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What Should Your Off-season Hockey Training Include?

Posted by Brett
Female athlete, bottom of feet to camera, resting on a dandelion mixed lawn

If you have a budding hockey star at home, the off-season is a critical time in their development. Make sure your player has all the tools they need to succeed in their training endeavors.

In the off-season, your aspiring athlete should focus on strength and power movements, conditioning specifically to hockey, and honing their stick handling skills. Training should help boost confidence and enhance performance as they prepare for the upcoming season.

If you are looking to build an at-home practice facility, our synthetic hockey ice may be the perfect investment for your young hockey player. Enjoy more time at home and enjoy the ability to train year-round. They can simulate skating drills and other training exercises without having to reserve ice time or travel anywhere else.

Check out KwikRink for more information about turning your garage, basement, or extra space into a high-level training environment.

Creating your off-season training plan

When your current season has come to an end, it is important to take a couple of weeks off from intense training to focus on rest and recovery. For the initial 2-4 weeks after the last game, you should mend any nagging injuries and give their body a full recovery.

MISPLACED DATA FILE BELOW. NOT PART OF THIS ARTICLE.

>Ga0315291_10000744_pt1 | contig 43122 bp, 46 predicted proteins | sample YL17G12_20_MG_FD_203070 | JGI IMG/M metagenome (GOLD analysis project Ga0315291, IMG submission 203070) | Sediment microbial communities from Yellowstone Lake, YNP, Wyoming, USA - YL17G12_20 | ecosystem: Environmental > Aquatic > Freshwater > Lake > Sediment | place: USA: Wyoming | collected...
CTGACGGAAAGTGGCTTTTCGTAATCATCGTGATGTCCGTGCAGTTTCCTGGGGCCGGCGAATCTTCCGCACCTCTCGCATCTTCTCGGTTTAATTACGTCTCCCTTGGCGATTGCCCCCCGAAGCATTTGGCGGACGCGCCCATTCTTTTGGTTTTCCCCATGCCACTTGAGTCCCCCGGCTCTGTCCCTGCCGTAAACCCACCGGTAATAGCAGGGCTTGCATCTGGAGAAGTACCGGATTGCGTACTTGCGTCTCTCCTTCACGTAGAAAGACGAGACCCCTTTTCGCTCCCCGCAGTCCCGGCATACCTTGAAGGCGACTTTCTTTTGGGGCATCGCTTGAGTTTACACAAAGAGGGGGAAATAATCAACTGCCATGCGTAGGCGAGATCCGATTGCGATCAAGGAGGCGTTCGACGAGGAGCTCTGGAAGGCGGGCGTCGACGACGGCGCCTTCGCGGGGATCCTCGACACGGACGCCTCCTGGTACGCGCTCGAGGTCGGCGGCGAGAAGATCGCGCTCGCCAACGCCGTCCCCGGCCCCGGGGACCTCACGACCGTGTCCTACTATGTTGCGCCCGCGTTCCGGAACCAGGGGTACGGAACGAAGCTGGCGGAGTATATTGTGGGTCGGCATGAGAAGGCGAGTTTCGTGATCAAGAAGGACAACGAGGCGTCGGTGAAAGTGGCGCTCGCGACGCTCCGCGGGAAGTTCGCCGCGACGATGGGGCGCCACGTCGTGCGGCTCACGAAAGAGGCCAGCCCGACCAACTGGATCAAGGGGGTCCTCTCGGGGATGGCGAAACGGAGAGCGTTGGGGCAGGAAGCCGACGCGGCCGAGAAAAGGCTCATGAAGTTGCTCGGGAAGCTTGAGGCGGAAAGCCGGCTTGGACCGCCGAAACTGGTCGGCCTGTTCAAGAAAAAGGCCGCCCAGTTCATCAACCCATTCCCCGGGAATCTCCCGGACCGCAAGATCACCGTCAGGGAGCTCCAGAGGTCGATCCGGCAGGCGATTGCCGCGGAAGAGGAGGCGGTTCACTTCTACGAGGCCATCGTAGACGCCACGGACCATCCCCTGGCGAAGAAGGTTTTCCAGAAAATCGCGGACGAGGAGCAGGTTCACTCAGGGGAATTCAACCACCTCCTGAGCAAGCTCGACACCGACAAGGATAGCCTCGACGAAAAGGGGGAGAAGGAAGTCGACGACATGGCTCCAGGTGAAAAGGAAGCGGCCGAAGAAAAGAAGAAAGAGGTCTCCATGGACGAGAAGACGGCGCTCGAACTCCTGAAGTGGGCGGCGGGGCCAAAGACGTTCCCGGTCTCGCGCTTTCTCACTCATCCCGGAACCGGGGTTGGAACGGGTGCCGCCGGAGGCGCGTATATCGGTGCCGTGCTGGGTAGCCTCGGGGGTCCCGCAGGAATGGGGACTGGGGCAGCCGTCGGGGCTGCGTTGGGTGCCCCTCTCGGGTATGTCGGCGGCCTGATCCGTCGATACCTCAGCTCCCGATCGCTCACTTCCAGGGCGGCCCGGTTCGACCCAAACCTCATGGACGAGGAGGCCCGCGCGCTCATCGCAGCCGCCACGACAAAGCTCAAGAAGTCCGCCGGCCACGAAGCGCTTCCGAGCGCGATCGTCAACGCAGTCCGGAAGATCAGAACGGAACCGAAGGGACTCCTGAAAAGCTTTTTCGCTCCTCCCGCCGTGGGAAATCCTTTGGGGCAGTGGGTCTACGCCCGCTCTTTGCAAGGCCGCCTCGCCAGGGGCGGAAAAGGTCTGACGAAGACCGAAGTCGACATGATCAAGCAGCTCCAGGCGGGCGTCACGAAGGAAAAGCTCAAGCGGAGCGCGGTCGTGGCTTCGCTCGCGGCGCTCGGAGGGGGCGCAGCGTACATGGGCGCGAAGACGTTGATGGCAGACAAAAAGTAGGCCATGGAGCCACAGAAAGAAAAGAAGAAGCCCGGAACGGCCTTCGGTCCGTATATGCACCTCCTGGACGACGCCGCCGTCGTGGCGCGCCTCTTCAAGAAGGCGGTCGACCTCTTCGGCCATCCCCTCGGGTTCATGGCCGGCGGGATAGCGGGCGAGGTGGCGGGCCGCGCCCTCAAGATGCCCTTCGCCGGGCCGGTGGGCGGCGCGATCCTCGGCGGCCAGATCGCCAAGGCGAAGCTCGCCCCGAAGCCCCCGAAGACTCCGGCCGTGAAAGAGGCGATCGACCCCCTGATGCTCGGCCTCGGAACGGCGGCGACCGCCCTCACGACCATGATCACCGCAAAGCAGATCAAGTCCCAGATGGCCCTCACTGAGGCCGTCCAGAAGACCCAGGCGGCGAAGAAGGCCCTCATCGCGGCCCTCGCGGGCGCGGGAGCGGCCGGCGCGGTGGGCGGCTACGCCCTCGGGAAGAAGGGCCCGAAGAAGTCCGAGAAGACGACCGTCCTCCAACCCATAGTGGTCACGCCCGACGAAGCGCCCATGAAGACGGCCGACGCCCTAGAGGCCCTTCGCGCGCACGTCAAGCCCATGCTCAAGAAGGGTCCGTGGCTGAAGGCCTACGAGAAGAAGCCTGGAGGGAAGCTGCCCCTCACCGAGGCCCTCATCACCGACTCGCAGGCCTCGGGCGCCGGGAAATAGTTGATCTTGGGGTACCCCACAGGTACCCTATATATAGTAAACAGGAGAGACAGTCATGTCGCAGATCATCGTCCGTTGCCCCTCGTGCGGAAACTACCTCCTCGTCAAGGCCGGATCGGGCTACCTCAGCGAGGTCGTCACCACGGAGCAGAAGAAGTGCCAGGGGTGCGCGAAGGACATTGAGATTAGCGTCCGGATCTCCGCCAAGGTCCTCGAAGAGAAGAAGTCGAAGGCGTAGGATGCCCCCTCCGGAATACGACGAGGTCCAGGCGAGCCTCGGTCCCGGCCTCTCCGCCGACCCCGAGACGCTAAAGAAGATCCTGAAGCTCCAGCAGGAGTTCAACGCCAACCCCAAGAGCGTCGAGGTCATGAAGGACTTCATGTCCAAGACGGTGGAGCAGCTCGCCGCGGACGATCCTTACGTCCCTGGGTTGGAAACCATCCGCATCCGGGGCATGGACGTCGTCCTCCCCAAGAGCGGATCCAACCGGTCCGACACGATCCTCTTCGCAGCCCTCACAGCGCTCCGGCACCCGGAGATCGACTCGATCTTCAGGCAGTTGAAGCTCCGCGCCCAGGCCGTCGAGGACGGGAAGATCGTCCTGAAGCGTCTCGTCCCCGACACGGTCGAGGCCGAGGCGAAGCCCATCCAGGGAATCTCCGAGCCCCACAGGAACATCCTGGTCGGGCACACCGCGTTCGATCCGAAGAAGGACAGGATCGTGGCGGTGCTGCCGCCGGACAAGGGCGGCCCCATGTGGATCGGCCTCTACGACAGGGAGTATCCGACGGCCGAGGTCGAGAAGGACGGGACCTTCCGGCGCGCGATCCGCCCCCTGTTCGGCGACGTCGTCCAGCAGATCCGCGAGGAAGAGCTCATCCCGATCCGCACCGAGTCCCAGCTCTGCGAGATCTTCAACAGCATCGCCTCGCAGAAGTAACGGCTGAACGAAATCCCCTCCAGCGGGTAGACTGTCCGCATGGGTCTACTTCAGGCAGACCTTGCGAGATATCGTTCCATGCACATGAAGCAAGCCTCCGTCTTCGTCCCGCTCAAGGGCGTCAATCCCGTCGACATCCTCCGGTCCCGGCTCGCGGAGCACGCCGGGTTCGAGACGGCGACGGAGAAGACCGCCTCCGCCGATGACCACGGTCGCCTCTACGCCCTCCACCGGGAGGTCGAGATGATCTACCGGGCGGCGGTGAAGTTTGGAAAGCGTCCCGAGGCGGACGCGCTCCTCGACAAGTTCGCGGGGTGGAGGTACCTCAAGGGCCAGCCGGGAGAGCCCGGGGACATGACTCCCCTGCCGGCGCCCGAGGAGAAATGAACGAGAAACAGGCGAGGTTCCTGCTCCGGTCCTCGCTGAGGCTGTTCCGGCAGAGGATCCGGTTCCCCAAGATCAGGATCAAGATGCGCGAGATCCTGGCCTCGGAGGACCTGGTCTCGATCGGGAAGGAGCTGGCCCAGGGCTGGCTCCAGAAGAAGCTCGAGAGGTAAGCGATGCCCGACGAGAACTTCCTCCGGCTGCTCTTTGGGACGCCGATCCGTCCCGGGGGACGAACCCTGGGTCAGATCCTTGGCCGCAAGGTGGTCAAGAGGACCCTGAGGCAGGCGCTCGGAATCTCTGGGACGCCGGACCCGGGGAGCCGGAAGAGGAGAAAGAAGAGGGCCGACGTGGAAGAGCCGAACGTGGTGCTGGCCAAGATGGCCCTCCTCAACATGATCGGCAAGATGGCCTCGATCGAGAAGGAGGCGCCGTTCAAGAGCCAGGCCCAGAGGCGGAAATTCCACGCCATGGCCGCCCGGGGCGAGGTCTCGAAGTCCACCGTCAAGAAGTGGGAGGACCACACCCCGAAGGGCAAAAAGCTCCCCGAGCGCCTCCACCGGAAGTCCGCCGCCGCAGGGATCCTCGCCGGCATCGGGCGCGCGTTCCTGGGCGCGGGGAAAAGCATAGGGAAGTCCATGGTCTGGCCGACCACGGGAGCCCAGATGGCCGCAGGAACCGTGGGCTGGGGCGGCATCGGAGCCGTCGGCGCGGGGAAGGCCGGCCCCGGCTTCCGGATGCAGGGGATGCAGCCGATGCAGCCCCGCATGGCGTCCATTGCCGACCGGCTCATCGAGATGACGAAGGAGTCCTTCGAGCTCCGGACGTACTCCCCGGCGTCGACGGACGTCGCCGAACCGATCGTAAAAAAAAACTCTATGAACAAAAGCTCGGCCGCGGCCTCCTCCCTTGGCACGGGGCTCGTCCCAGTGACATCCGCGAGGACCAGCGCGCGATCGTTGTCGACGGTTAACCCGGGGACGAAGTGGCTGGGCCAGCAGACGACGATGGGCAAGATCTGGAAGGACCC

This time of recovery should be a mental and physical break from the structured environment of the season. Activities can include playing other sports recreationally (especially ones that involve hand-eye coordination), doing yoga or other forms of flexibility training, and light cardio and conditioning such as jogging, hiking, swimming, or biking.

Scott Caufield, Coaching Education Manager of the National Strength and Conditioning Association says, “Take a break, enjoy time with your friends, enjoy a vacation with the family, and don’t think about anything related to their sport. It’s a good chance to just play, ride a bike, have fun, whatever it is.”

Lower half of young man in yellow shirt, black shorts, running across a pedestrian bridge

Off-season conditioning

After a few recovery weeks, you should begin dry-land/off-ice and some on-ice forms of aerobic and anaerobic conditioning.

Hockey is played at a fast pace with quick substitutions that are on the fly. The shifts are short and intense, and rest is also limited. It is crucial to train in ways that are similar to what you will be experiencing on the ice, as well as develop a strong aerobic base that will provide optimal recovery between training sessions, practices, and games.

Most of the game is spent in the anaerobic (meaning without oxygen) training zones, utilizing the phosphagen and glycolytic systems to create energy. These energy systems deplete rapidly and must be replenished with adequate rest to keep up power and endurance.

Guidelines from the National Strength and Conditioning Association say:

To train anaerobic capacity:

  • Use short sprint intervals – 10-30 seconds with a 1:3 or 1:4 work-to-rest ratio (sprint 10seconds, rest 30-40 seconds),
  • Start with a few sets and progress each week over the off-season

To train aerobic capacity:

  • Use longer intervals with less intensity – 30seconds up to 3 minutes with 1:1 or longer work-to-rest ratios
  • Use slower runs or bouts of activity 20 minutes or longer

You can use various modes to achieve these intensities – running, biking, rowing, slide board, and of course, skating.